Meru Farms Hibiscus Jam

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Iman Ismail
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The effort that the Meru Herbs company have put intro ensuring the livelihood and income guarantees of their farmers is astounding and admirable. Arguably, it provides a near-ideal example of a company that prioritizes its employees and the environment and understands how to properly leverage that for profit. However, the lack of content on their website makes it difficult for someone who is not intimately familiar with the company to confirm their guarantees. For example, besides stating that educational programs are provided to farmers, little information is provided on how these are implemented and what effects they’ve had on the farmers’ livelihoods. But given that many of these programs are new additions likely in their beta phases, it’s easy to understand why little information would be currently available.

Additionally, the team breakdowns show a respectable effort at gender equity as well as local involvement - despite this being an Italian-founded company, local experts make up 75% of the Entrepreneur Team leading Meru Herbs.

What it's made of:


This natural, organic, caffeine-free product is made with 55% carcadè (hibiscus) and 45% sugar. Though high in natural sweeteners, the product is free of preservatives, un-processed, and delicious! Carcadè is the Arabic word for Hibiscus, an herbal plant considered medicinal because of its numerous health benefits. Hibiscus is often used in holistic medicine to treat fevers, stomach aches, bacterial infections, high blood pressure, and high cholesterol. Though the scientific research is lacking, some research has shown the potential of hibiscus to help with weight loss and a cancer treatment because of its high percentage of anthocyanins. Vegetables and fruits high in anthocyanins have been said to exhibit “antioxidant activity and liver protection”, therefore lending to the anticancer properties of hibiscus.

How it's made:


According to the Meru Herbs page on Hibiscus, Hibiscus juices, jam, tea, or jelly is made using the edible calyx of the flower - the red, fleshy, cup-shaped center of the flower enclosing the seed pod. Though Meru Herbs provides little information on how their individual products are produced, the claim that their product is “home-made” allows us to assume this is a typical jam recipe. To make caracade jam, the calyx, what look like dried-up buds or petals, are peeled away from the seed pod, washed, boiled, and stirred until the water has mostly evaporated and what’s left is a thick substance resembling jam. Then, after cooling, sugar is added to the mixture.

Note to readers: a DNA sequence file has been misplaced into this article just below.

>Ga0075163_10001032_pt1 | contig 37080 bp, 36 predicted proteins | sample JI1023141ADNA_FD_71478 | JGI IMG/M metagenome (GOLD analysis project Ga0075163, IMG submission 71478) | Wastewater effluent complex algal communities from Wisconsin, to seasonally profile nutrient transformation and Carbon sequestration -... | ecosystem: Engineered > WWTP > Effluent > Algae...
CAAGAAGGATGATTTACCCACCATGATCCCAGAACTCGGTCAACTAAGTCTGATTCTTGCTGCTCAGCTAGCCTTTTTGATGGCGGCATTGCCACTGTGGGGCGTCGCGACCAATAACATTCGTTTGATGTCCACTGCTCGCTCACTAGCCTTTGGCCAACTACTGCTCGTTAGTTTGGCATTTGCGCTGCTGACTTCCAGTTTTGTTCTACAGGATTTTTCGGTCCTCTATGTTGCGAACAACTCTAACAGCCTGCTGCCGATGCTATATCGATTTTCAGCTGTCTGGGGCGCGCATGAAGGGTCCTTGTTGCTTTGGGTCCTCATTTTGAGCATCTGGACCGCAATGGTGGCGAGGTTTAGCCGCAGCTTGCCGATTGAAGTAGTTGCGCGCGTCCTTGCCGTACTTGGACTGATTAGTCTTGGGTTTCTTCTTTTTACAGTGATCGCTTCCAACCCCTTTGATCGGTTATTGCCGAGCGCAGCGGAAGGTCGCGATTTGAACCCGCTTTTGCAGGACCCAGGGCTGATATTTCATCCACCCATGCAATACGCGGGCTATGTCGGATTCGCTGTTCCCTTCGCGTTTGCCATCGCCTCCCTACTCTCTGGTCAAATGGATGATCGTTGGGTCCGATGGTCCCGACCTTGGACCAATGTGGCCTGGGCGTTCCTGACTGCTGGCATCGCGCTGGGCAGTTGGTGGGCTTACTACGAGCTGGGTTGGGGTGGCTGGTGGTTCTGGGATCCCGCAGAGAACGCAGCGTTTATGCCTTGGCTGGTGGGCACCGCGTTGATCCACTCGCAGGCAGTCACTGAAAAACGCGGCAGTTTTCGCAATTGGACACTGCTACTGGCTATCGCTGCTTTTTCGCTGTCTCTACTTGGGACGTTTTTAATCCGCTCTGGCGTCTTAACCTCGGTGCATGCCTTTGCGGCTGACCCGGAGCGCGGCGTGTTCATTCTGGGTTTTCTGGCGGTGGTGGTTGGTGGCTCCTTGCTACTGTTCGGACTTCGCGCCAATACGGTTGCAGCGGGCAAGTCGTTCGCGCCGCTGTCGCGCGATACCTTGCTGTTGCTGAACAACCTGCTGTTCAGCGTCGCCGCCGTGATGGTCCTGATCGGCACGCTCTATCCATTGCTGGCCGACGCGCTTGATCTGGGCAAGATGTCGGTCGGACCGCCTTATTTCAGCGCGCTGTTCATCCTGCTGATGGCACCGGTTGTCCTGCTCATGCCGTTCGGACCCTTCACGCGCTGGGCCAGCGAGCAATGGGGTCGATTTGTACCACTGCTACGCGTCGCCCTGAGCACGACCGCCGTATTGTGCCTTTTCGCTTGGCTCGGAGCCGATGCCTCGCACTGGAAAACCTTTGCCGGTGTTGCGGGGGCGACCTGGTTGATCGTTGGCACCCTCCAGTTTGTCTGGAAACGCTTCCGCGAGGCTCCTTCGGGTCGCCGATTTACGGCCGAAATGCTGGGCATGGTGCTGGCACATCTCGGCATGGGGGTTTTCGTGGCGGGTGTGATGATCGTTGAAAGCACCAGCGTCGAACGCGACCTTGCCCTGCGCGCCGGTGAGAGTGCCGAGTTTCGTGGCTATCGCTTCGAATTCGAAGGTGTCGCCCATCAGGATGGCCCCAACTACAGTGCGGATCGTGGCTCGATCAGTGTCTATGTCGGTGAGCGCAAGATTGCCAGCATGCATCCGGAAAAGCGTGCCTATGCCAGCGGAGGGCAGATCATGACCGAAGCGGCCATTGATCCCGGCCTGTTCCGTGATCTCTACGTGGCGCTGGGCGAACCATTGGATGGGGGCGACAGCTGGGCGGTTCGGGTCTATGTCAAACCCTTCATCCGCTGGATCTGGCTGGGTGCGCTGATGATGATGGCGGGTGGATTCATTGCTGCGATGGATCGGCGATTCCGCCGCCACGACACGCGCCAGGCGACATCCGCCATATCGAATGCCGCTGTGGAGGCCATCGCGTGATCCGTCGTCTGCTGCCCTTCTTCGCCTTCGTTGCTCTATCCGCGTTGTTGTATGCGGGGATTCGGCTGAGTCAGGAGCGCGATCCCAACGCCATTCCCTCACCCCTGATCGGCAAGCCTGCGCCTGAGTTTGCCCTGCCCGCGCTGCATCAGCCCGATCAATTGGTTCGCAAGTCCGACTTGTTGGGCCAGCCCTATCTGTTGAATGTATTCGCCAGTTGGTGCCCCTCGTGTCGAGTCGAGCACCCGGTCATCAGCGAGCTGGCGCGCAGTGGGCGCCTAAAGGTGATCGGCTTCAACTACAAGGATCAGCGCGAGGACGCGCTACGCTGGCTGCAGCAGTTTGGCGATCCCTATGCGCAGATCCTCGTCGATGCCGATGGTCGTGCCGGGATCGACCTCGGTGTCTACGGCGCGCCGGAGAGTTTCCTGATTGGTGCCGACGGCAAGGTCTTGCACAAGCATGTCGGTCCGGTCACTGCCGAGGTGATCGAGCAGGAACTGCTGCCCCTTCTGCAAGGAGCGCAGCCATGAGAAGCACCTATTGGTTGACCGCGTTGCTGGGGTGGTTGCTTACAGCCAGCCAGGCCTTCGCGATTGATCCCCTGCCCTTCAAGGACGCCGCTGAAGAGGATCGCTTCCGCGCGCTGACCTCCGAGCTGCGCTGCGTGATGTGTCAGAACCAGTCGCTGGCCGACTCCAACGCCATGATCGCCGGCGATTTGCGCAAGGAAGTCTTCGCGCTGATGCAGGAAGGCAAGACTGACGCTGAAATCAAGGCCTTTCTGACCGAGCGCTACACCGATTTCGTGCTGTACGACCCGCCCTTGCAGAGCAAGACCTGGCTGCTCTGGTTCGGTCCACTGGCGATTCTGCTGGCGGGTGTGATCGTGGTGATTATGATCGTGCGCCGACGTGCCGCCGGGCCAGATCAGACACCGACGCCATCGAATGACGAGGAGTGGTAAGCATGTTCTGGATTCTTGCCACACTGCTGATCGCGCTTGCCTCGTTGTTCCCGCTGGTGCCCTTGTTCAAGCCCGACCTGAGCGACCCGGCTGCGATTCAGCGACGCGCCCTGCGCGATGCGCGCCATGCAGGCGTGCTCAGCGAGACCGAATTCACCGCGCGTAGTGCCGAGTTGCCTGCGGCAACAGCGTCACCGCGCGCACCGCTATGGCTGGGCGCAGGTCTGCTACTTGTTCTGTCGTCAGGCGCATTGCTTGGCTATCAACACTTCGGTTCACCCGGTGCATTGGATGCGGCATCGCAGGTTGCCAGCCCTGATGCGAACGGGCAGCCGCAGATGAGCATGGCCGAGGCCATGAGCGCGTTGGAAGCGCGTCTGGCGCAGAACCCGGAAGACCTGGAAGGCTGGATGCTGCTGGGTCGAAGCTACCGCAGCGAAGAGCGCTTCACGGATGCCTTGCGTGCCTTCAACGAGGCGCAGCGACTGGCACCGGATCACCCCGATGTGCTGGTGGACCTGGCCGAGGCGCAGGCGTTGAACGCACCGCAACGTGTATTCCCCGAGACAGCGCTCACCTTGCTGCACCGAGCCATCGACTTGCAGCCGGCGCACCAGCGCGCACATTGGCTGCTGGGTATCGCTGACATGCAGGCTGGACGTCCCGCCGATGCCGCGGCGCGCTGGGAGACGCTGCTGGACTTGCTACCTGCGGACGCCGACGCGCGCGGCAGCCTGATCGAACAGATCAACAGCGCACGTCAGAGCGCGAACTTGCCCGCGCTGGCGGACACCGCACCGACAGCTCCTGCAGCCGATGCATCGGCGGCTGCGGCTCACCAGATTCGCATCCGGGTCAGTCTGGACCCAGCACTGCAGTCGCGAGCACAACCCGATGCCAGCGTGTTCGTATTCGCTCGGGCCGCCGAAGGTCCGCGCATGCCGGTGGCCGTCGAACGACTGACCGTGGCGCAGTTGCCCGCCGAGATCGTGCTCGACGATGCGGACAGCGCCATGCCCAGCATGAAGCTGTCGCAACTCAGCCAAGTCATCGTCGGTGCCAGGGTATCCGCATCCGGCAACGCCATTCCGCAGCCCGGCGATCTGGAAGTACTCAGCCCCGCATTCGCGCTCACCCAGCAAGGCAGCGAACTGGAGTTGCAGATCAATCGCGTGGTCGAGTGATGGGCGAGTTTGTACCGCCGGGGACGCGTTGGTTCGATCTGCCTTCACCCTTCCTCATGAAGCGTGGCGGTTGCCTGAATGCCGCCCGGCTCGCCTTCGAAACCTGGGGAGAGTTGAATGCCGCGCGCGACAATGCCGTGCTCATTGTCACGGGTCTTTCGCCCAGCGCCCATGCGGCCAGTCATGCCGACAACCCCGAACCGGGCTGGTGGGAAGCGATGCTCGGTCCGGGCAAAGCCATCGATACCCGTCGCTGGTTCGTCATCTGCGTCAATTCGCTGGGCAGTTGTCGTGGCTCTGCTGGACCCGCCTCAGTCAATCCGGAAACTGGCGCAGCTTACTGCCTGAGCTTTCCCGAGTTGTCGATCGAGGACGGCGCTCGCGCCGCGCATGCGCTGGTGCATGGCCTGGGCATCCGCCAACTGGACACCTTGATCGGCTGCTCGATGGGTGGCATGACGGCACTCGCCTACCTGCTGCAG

The Meru Herbs Carcadè Jam consists of almost equal parts Hibiscus flower and sugar are mixed in together. Hibiscus on its own often has a tarty, sour flavor, hence the hefty addition of sweeteners. The website does not specify what kind of sugar is used and how refined it is, which would determine its nutrient properties. But based on the company’s objectives to establish organic farming methods, it may be assumed that organic, lesser-refined sugar may be used, unless the company opted for cheaper more refined alternatives.

Who makes it:


Meru Farms is committed to providing sustainable incomes for employees and farmers, eradicating poverty, and educating the community on organic farming objectives. These objectives fulfill their tri-fold mission of empowering women, alleviating poverty and improving the overall standard of living for the working-class population of Kenya. The company’s dedication to their cause is most obvious in their development as a company, having started as a Water Project establishing in 1985 by the Catholic Diocese of Meru, with funding from the Italian government. What had originally started as small-scale project to provide clean and dependable water sources to local farmers further developed into the Meru Herbs company in 1991.This company expanded its mission to include the aim of alleviating the financial constraints on farmers in the production of their products. It also served as a source of constant income for the operational and maintenance costs of the Water Project.

The name Meru is derived from the location of the farmlands, in the Meru region of Kenya, along a stretch of the Kithino river off the eastern slopes of Mount Kenya. Farmers are located near this tributary, and are ensured a Fair Trade wage and sustainable livelihoods as part of the Meru Herbs company vision. These farmers are not only paid fair wages but are also involved in educational activities to understand farming best practices, irrigation methods, sustainable methods for production, processing and packing, and product marketing.


Meru Herbs: About Meru Herbs
Meru Herbs: Hibiscus
Hibiscus Health Benefits: Healthline: All you need to know about Hibiscus; WebMD: Hibiscus
How it’s made: Rosella (Hibiscus) Jam Recipe

Product Link: Meru Herbs Carcade (Hibiscus) Jam (